Antibodies targeting PD-1 have been demonstrated durable anti-cancer activity in certain cancer types. However, the anti-PD-1 antibodies are less or not efficacious in many situations, which might be attributed to co-expression of multiple inhibitory receptors or presence of immunosuppressive cells in the tumor microenvironment. Most of the anti-PD-1 antibodies used in clinical studies are of IgG4 isotype with the S228P mutation (IgG4S228P). The functional impact by the interaction of anti-PD-1 IgG4S228P antibody with Fc gamma receptors (FcγRs) is poorly understood. To assess the effects, we generated a pair of anti-PD-1 antibodies: BGB-A317/IgG4S228P and BGB-A317/IgG4-variant (abbreviated as BGB-A317), with the same variable regions but two different IgG4 Fc-hinge sequences. There was no significant difference between these two antibodies in binding to PD-1. However, BGB-A317/IgG4S228P binds to human FcγRI with high affinity and mediates crosslinking between PD-1 and FcγRI. In contrast, BGB-A317 does neither. Further cell-based assays showed that such crosslinking could reverse the function of an anti-PD-1 antibody from blocking to activating. More importantly, the crosslinking induces FcγRI+ macrophages to phagocytose PD-1+ T cells. In a mouse model transplanted with allogeneic human cancer cells and PBMCs, BGB-A317 showed significant tumor growth inhibition, whereas BGB-A317/IgG4S228P had no such inhibition. Immunohistochemistry study revealed an inverse correlation between FcγRI+ murine macrophage infiltration and the density of CD8+PD-1+ human T cells within tumors in the BGB-A317/IgG4S228P-treated group. These evidences suggested that FcγRI+ binding and crosslinking had negative impact on the anti-PD-1 antibody-mediated anti-cancer activity.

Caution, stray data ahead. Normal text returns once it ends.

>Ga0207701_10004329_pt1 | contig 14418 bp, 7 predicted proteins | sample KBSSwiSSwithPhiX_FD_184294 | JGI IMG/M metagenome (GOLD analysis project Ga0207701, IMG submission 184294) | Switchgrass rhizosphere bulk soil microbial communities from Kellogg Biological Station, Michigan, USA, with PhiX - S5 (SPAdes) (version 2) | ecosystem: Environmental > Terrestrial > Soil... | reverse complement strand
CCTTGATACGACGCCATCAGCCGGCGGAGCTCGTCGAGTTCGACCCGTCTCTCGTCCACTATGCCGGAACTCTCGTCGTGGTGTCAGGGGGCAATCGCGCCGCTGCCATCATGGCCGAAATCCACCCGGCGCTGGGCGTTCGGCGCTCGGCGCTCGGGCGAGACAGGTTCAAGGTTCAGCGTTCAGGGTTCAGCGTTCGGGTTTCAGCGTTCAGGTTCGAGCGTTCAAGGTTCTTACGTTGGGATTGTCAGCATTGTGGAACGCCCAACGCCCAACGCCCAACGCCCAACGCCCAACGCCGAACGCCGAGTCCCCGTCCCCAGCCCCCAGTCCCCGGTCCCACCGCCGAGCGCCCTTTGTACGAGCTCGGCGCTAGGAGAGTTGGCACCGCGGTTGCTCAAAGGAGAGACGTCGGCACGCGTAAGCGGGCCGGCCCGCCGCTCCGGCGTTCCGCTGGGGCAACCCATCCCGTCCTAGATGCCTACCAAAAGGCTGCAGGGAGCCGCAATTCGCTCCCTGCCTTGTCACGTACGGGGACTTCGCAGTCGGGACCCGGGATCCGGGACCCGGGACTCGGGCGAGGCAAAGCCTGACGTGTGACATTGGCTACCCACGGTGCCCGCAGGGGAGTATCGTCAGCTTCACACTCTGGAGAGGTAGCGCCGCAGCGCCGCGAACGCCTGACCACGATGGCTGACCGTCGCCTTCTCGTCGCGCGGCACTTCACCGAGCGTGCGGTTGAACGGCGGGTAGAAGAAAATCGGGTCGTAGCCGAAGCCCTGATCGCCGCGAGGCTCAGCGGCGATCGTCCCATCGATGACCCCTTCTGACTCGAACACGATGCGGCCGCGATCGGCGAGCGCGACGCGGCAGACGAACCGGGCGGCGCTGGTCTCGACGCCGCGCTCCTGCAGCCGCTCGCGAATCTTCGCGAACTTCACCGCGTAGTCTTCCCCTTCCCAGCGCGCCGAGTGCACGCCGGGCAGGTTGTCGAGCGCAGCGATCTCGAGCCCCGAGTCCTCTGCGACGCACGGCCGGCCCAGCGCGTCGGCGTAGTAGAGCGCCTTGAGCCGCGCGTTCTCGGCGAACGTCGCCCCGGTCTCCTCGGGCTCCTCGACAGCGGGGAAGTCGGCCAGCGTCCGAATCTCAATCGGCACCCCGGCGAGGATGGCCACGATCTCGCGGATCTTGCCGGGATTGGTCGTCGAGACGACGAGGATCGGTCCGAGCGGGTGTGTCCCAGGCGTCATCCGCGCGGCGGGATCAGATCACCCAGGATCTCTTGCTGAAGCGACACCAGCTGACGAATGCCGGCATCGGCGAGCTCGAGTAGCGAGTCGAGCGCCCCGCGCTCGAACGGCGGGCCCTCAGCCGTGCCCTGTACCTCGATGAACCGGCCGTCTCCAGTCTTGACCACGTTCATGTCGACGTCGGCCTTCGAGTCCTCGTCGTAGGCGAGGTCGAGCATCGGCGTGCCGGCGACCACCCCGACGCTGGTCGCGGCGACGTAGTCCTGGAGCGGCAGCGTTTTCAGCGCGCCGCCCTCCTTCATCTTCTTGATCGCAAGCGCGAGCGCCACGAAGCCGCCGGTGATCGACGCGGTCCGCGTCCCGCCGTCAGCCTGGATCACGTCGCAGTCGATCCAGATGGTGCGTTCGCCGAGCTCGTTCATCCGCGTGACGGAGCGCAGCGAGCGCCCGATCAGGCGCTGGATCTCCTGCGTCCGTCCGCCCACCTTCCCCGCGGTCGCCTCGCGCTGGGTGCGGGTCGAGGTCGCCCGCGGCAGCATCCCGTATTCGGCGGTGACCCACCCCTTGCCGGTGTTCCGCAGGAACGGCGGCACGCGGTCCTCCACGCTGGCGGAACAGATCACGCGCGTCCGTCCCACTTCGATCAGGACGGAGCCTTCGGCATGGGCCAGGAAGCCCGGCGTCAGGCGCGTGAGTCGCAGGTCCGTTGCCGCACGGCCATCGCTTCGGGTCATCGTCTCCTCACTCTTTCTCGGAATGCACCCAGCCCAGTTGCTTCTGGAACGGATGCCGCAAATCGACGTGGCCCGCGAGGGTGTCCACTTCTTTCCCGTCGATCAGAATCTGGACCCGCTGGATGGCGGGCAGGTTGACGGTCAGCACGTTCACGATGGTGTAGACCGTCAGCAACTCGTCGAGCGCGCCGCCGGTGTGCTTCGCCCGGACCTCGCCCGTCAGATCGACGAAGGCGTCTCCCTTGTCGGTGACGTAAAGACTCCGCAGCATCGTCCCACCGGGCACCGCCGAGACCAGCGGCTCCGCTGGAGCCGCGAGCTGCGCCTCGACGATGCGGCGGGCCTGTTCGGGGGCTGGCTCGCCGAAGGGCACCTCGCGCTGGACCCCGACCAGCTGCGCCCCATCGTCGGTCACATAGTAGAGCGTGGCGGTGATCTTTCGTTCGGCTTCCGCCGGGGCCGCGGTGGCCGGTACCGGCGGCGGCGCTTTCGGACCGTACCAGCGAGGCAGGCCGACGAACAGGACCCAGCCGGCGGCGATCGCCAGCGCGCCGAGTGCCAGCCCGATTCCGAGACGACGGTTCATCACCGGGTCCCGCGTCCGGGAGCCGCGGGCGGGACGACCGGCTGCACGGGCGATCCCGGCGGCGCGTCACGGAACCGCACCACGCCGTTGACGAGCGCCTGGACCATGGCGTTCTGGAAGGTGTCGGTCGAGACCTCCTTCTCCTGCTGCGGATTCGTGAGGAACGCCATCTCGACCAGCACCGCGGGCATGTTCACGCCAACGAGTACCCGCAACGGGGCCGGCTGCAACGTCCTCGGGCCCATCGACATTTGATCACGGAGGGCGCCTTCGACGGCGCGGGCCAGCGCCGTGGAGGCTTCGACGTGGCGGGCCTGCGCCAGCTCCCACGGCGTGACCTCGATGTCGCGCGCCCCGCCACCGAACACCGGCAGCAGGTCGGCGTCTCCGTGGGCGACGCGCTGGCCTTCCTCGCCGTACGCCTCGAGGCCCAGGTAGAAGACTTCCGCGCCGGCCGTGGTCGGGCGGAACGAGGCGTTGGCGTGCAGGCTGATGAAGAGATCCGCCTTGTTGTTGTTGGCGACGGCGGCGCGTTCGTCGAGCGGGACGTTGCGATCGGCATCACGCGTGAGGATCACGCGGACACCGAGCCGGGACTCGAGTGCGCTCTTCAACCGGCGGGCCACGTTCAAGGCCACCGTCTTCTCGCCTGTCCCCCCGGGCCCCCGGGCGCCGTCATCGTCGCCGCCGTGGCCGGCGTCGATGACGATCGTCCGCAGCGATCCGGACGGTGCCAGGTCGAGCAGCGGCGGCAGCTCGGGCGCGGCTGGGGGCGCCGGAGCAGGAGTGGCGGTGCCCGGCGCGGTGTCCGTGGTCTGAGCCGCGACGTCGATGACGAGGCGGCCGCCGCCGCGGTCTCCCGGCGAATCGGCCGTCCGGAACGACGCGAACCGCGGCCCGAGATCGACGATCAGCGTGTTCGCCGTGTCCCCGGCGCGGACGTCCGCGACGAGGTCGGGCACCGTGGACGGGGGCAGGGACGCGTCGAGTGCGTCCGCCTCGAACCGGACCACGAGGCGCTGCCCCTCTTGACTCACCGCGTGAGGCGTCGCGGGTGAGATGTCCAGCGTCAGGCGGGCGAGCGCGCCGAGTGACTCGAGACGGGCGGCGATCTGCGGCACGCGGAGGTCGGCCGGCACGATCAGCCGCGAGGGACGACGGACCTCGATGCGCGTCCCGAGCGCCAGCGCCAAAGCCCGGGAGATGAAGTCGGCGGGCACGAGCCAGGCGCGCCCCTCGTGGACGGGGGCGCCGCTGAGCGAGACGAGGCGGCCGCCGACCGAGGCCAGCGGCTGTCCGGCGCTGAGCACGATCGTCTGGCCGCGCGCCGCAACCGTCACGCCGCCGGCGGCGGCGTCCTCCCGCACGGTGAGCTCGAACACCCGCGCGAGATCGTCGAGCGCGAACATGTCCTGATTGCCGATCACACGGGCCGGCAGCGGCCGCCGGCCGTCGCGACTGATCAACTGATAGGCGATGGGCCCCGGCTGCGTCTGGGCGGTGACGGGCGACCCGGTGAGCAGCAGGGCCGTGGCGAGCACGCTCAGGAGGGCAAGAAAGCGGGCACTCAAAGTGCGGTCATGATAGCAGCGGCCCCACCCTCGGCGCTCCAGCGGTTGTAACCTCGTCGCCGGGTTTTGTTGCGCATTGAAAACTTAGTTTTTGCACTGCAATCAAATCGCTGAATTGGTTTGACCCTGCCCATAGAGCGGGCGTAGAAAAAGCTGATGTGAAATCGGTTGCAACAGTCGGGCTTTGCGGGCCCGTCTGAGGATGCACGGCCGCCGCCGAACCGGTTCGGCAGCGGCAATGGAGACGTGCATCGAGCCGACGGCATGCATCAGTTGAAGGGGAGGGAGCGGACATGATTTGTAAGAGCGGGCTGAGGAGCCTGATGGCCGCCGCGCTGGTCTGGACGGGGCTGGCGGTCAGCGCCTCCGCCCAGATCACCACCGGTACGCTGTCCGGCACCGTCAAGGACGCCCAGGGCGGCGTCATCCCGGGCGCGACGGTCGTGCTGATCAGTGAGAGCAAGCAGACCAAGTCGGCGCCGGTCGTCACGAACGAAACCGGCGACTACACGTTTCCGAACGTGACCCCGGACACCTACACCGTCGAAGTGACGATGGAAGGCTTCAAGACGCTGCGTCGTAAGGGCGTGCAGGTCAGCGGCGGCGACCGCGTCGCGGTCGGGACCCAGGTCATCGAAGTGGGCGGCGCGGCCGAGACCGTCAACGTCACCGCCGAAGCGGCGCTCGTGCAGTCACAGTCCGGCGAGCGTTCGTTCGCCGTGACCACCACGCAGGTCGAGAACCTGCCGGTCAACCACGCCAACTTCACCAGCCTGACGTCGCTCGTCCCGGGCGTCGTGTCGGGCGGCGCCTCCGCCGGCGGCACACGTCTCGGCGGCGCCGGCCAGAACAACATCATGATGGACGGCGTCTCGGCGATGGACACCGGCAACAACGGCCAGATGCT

Keywords: Antibody; Cancer therapy; FcγRI; Macrophages; PD-1.